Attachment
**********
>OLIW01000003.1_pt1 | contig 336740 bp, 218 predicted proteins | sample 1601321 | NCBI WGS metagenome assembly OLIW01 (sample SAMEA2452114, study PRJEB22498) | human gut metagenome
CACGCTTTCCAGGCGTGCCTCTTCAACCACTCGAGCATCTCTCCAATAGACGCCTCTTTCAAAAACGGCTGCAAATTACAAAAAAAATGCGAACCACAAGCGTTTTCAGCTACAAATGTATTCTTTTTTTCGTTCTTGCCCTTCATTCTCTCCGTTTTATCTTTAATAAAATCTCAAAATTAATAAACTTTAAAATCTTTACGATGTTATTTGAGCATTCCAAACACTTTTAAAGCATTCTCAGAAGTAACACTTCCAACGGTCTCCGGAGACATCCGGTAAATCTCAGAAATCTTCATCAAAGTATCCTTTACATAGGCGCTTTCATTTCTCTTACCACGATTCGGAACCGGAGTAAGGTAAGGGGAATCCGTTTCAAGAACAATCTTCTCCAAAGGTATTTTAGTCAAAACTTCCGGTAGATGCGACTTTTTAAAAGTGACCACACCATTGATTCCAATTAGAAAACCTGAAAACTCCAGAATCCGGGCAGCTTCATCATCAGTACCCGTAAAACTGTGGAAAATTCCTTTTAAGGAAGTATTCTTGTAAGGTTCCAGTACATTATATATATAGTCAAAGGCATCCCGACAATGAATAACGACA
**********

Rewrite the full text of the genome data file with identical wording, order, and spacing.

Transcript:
>OLIW01000003.1_pt1 | contig 336740 bp, 218 predicted proteins | sample 1601321 | NCBI WGS metagenome assembly OLIW01 (sample SAMEA2452114, study PRJEB22498) | human gut metagenome
CACGCTTTCCAGGCGTGCCTCTTCAACCACTCGAGCATCTCTCCAATAGACGCCTCTTTCAAAAACGGCTGCAAATTACAAAAAAAATGCGAACCACAAGCGTTTTCAGCTACAAATGTATTCTTTTTTTCGTTCTTGCCCTTCATTCTCTCCGTTTTATCTTTAATAAAATCTCAAAATTAATAAACTTTAAAATCTTTACGATGTTATTTGAGCATTCCAAACACTTTTAAAGCATTCTCAGAAGTAACACTTCCAACGGTCTCCGGAGACATCCGGTAAATCTCAGAAATCTTCATCAAAGTATCCTTTACATAGGCGCTTTCATTTCTCTTACCACGATTCGGAACCGGAGTAAGGTAAGGGGAATCCGTTTCAAGAACAATCTTCTCCAAAGGTATTTTAGTCAAAACTTCCGGTAGATGCGACTTTTTAAAAGTGACCACACCATTGATTCCAATTAGAAAACCTGAAAACTCCAGAATCCGGGCAGCTTCATCATCAGTACCCGTAAAACTGTGGAAAATTCCTTTTAAGGAAGTATTCTTGTAAGGTTCCAGTACATTATATATATAGTCAAAGGCATCCCGACAATGAATAACGACA